NOTE: Tomorrow, March 25th, is the Feast of the Annunciation.

It was a day just like any other for Mary, the young girl from Galilee.

Until –  all of a sudden — it wasn’t.

Out of nowhere, there was an angel in the room, and a shocking offer:   “You will be the mother of the Savior.”   Most surprising of all, there was Mary’s jaw-dropping courage as she accepted this seemingly preposterous proposal.

When I wrote Mary and Me, I talked to Catholic women of all ages about their thoughts on Mary.  A common theme that emerged was admiration for her swift “yes.”  Many women were struck by the sheer boldness she showed at taking on this mission, especially with the limited information she had at the time (I mean,  if you were Mary, wouldn’t you be dying to ask a few logistical questions?).

I was especially struck by the words of Sister Pat, a woman in her sixties who has pondered this moment often.  “It dawned on me that [Mary’s] attitude toward God and the will of God was not an overnight phenomenon but that it had to have represented the pattern of her behavior choices up to that moment.”  I’d never thought of it that way.  It makes perfect sense, though. This was not an isolated “yes” to God.  It was one of many.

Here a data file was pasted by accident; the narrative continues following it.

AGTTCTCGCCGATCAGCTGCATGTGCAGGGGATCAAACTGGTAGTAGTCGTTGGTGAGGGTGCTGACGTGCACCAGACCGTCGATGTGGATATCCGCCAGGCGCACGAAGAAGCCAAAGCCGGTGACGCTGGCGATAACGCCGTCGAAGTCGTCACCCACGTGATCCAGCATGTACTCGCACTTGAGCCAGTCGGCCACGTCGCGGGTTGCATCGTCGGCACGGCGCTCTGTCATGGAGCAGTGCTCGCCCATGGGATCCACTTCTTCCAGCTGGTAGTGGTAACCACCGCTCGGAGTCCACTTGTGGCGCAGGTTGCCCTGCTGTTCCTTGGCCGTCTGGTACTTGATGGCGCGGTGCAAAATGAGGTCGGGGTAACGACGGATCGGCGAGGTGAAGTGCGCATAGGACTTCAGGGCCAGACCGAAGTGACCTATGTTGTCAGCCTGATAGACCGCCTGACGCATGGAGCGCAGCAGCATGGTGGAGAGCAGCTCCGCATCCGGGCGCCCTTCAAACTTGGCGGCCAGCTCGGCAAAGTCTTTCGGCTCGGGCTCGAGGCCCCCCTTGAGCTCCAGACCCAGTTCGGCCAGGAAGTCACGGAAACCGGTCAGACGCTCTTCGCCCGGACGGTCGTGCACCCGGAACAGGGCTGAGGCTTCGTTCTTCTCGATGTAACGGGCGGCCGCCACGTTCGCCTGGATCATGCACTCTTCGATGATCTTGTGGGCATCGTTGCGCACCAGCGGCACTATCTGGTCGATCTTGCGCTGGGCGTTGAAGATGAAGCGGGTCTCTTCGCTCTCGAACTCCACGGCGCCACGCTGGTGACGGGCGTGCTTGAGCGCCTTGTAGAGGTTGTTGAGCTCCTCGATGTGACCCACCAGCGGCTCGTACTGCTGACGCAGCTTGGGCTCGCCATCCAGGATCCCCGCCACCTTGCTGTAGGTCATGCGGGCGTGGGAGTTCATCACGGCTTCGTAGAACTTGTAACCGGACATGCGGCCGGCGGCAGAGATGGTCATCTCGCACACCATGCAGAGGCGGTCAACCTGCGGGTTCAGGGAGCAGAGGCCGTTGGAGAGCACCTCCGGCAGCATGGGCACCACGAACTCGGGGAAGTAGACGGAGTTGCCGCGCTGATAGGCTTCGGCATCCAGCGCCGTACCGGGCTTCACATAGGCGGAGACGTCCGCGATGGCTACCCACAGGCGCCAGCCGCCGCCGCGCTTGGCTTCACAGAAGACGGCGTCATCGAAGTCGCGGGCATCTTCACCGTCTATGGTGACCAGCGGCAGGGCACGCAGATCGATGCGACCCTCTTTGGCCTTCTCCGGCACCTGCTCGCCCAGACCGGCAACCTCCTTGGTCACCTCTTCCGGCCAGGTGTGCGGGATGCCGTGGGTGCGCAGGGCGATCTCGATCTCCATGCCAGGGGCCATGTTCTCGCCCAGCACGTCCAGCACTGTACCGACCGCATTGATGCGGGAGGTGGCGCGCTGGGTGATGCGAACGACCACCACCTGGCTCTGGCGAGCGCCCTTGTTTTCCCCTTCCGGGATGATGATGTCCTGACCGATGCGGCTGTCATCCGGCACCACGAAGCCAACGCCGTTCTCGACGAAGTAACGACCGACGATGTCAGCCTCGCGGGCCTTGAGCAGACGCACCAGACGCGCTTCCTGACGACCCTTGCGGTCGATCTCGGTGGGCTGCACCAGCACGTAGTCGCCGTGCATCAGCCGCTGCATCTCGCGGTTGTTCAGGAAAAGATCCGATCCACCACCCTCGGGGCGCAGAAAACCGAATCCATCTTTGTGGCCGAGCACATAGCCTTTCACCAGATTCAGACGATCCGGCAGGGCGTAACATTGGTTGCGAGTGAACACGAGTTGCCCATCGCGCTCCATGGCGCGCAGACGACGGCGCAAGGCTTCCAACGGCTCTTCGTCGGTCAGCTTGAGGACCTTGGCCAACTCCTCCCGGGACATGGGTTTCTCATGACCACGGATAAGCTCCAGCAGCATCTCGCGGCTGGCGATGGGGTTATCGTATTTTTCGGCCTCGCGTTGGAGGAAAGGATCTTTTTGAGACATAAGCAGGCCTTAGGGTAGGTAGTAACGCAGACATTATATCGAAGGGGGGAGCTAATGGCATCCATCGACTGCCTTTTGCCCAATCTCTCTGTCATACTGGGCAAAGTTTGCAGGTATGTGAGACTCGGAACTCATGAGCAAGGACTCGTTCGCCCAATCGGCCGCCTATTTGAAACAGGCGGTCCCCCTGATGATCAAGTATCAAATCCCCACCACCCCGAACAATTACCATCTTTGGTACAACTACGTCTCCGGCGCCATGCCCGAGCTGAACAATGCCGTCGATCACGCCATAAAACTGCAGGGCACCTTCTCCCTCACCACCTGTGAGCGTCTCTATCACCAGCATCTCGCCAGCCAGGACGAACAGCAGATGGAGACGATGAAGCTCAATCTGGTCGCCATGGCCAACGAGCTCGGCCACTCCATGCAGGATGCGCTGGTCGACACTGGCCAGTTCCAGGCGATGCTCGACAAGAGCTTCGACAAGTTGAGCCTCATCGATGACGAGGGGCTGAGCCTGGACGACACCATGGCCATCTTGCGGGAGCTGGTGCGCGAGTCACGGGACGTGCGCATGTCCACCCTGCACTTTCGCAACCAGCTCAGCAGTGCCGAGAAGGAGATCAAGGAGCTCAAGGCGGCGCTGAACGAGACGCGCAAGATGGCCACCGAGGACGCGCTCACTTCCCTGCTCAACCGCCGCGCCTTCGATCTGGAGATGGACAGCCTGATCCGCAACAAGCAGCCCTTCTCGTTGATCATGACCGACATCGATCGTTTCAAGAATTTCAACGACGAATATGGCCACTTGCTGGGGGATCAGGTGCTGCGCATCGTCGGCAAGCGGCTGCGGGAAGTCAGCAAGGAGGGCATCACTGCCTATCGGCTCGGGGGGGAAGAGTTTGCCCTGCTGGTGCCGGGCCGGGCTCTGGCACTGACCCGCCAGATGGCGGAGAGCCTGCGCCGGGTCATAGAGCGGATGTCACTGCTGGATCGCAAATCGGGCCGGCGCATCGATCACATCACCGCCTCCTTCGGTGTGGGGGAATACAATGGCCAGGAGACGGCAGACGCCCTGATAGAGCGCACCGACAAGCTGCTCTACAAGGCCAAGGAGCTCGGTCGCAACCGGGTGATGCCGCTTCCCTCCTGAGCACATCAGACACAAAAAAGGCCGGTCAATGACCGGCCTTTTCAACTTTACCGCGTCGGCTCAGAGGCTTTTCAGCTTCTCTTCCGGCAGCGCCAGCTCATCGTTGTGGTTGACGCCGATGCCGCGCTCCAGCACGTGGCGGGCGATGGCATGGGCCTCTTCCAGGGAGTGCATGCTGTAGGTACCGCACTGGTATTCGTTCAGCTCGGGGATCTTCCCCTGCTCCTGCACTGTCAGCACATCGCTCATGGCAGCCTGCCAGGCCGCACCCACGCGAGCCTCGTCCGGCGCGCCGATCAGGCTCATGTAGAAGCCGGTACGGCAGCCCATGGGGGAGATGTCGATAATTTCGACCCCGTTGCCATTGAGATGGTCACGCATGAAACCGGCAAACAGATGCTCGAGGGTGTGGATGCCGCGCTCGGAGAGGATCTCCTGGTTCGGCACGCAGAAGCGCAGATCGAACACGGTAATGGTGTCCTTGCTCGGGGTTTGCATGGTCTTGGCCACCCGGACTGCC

This is why the Annunciation speaks to everyone, without exception.  Religious or not, there’s not a soul alive who doesn’t know the experience of facing a choice, of suddenly being at a crossroads.  And the choices we make in the Big Important Moments are so often born from the choices that we’ve made all along, in the little, not-so important moments.  I think that’s why I worry so much when I see teenagers do things like copy a homework sheet from a friend.  “It’s just a little assignment; it doesn’t really matter,” is often their way of thinking.  Many of them don’t realize that the little choices we make in our daily lives really do shape the people we become.  We think that we are making the choices; instead, these choices end up making us.

I have no idea what little choices Mary made in her life that prepared her to make this massive, world-altering one.  But I’m glad she said yes.  And I’m grateful for the feast that we celebrate today, this Annunciation.  It’ll never get old.  It’ll always give me something new to ponder.

Painting “The Annunciation” by Henry Ossawa Tanner

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